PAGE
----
The roll continues to rock this week with some intrinsically cool nuggets perfect for palate cleansing.
The mighty Luke Spiller and The Struts are out with an outstanding E.P., Unplugged at East West.
Americana OG’s The Long Ryders are out with a new video and single in advance of their upcoming record.
And, Brian Dunne, a newcomer we are starting to get behind, has released the single, “It’s A Miracle,” in advance of his soon-to-be-released long player, Loser On The Ropes.
But, enough with the foreplay. Here are five carefully curated selections to please the senses and tickle the earbuds.
Shamus – The Shepherd and the Wolf
Springing from the retro-rockers Sheepdogs collective, a stable that includes The Sheepdogs, the band BROS, and now Shamus, The Shepherd and the Wolf, is the latest project of band member and multi-instrumentalist Shamus Currie. With heavy 1970s influences throughout, the record is a concept album centered around a world of fantasy and adventure.
A rock opera of sorts, there are enough progressive rock touches to satisfy the faithful, leaving the edges to be rounded out with healthy doses of rock and roll. Think of a Jethro Tull without the flute.
From the opening “Days of High Adventure,” the stage is set for an aural journey that will shape-shift your mood back to the days when the music was intelligent and escapism the order of the day. With musical muses the likes of Thin Lizzy, Early Steve Miller, Moody Blues, and King Krimson, the prog riffs are there for sure but are contained to the mini opus level.
Meant to be digested as an entire entity in one sitting, this is a journey worth taking.
Jenny O. – Spectra
Opening with the mighty Hammond B-3 organ on “Pleasure In Function,” Jenny O. introduces us to her newest record which is stylistically a bit of a departure with more indie pop than we may be used to from her.
“You Are Loved Eternally” floats on a George Harrison solo-years cloud, “Prism” is a floater that comes across a bit like Suzanne Vega, while “Advise at A Dinner Party,” a song that reminds us that we get better as we age, has a Bangles dance party vibe about it.
You won’t find yourself passing over any tracks on this record and while Jenny O. might not seem to be as edgy as she was back in her Automechanic Days, this more laid-back introspective version is pretty much perfect for our ears.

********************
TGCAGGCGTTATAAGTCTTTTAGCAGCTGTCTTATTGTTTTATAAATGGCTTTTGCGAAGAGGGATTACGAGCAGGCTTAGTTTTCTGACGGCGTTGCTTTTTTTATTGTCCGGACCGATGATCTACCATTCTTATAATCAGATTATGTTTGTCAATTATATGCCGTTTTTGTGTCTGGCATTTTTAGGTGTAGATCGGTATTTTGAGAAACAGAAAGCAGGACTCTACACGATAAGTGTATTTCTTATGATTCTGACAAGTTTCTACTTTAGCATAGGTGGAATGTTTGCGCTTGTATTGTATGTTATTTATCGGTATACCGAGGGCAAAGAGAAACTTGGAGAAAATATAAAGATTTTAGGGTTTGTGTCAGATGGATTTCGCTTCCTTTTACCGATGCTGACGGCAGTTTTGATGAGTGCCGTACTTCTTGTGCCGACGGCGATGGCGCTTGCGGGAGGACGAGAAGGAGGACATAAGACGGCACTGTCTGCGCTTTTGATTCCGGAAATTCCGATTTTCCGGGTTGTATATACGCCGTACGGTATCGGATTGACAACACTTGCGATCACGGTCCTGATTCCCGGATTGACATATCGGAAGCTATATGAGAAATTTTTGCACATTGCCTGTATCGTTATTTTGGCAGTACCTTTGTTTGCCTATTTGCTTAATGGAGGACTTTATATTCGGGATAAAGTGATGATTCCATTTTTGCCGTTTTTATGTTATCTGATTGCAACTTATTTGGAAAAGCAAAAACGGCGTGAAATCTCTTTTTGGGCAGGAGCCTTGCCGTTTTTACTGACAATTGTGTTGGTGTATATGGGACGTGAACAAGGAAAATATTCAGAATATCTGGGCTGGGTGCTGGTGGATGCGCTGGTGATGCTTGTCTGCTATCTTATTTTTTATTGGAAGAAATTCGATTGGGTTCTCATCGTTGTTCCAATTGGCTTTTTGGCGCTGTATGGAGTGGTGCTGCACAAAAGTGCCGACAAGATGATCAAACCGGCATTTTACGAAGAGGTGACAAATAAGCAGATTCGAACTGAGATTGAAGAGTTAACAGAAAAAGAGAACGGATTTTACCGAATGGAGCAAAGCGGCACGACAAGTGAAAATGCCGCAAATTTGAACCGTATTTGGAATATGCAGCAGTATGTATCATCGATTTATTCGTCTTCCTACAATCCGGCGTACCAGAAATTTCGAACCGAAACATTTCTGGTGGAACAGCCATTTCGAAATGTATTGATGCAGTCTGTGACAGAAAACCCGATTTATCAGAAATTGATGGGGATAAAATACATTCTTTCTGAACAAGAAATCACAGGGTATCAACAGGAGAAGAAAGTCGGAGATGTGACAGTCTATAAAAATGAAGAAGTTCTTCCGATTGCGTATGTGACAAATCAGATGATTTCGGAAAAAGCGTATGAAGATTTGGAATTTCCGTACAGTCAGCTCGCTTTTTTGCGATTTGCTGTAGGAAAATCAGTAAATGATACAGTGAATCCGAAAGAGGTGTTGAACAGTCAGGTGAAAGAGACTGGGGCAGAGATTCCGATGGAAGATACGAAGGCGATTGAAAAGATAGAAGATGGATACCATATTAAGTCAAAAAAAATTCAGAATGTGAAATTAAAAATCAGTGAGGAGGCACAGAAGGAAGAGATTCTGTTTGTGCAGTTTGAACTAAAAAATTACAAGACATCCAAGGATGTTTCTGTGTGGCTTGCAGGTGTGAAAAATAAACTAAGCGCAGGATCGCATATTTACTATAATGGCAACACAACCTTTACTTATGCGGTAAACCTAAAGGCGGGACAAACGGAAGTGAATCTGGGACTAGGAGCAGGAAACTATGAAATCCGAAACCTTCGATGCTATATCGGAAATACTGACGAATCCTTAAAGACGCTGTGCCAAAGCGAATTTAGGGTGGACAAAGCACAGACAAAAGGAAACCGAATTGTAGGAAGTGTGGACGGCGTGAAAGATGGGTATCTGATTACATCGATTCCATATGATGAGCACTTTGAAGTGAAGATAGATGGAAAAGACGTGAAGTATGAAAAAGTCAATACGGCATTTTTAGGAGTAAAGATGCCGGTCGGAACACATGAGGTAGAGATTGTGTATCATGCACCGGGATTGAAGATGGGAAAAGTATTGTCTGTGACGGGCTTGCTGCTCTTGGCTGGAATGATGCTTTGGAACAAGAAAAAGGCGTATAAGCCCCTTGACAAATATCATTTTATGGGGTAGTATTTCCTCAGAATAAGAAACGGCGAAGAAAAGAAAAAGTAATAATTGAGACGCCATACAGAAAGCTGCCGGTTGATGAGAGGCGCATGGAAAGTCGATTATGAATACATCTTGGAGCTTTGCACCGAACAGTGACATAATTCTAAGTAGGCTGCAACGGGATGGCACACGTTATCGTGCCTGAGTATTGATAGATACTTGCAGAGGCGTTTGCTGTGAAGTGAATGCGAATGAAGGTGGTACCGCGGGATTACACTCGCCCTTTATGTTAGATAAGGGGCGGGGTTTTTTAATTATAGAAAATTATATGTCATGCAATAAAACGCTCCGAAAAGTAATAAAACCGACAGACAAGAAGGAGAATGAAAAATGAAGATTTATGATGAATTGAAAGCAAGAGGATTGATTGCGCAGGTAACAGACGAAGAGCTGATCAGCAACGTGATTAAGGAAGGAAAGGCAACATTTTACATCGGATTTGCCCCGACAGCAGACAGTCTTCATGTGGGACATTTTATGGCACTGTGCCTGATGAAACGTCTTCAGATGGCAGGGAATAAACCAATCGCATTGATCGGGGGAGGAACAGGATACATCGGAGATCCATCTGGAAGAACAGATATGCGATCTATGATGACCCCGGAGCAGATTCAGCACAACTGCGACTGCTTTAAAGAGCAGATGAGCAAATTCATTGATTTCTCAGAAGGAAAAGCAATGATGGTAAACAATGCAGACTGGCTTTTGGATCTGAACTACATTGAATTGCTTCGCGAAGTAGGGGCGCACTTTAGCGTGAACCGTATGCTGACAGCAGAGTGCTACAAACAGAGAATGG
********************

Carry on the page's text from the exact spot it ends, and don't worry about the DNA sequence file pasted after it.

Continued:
Lucero – Should’ve Learned By Now
Having curated a sound that has evolved from Southern rock to Americana, Stax soul and beyond, Lucero continues to release quality music that lifts the spirit and soothes the soul.
From the cowbell declaration of the opener, “One Last F.U.,” the ears perk up, and the train starts rolling, soundtracking a morality tale anthem that would make Tom Waits cringe. Veering away from the Southern-goth imagery, on this, the band’s twelfth record, they return to the barrooms and the bar-rock roots already well-traveled by The Hold Steady, The National, or the Drive-By Tuckers.
Essentially an album about drinking, “Macon If We Make It” is about waiting out a storm in a backwoods watering hole, “At The Show” espouses the youthful exuberance of waiting for your friends trying to figure out how to get into the bar where your favorite band is playing, and “Drunken Moon” speaks for itself.
Overall, Should’ve Learned By Now should stand up in the upper tier of the band’s canon, and for a band that has put out quality work for more than 20 years with essentially the same band members, that is saying a lot.
The Shootouts – Stampede
Coming quickly on the heels of their last record, Bullseye, the timeline for the follow-up shortened once Asleep at the Wheel’s Ray Benson expressed an interest in working with the band. With Stampede, the band’s third long player, the musical template remains the same, Western swing with heavy doses of classic country and Americana thrown in for good measure.
With guest turns from Mary Stuart on “Better Things We Do,” Buddy Miller on “Anywhere But Here,” and the underrated Jim Lauderdale on “Tomorrow’s Knockin’,” the album at times takes on the collaborative feel of a Willie Nelson picnic.
If Bob Wills is the king of Western Swing, then Ray Benson is the crown prince, case in point, “One Step Forward” as presented here. And, if all of that fails to scratch your honky tonk itch, “I’ll Never Need Anyone More,” with Raul Malo pitching in, should have you heading for the dance floor post haste.
En Attendant Ana – Principia
With a vibe that flows somewhere between Charlotte Gainsbourg, Kate Bush, and the chanteuse go-go boots era, the Parisian combo En Attende Ana will hot tub time machine you back to a simpler time when your television had rabbit ears.
Hipster, stopping just short of being shoegaze, the opener, “Principia,” mood-sets the rest of the record with the jangle-adjacent guitar, echo chamber production, and floating Delores O’Riordan-style vocal textures.
“Ada, Mary, Diane,” while a bit more contemporary sounding than much of the record, is nonetheless a compelling jam, “Black Morning” is a bouncy pop tune that would have fit in quite nicely in Melanies’ canon back in the day, and “Wonder” is a vulnerable piece of art with the evocative lyric, “I’m a good human being, my mama said, I hope she’s right,” is a song right from the Aimee Mann playbook.
A groovy listen from start to finish, with the subtle horns, vintage organs, and selective use of the mellotron all coalescing to take you back to a simpler time while keeping your feet planted in the present.
The second single to be released from their upcoming record, Mess of Everything. This band from Springfield, Illinois travels the Power Pop edges of the Wilco, Cheap Trock universe with splinters of Tom Petty to soften out the edges. Look for the new record on March 17.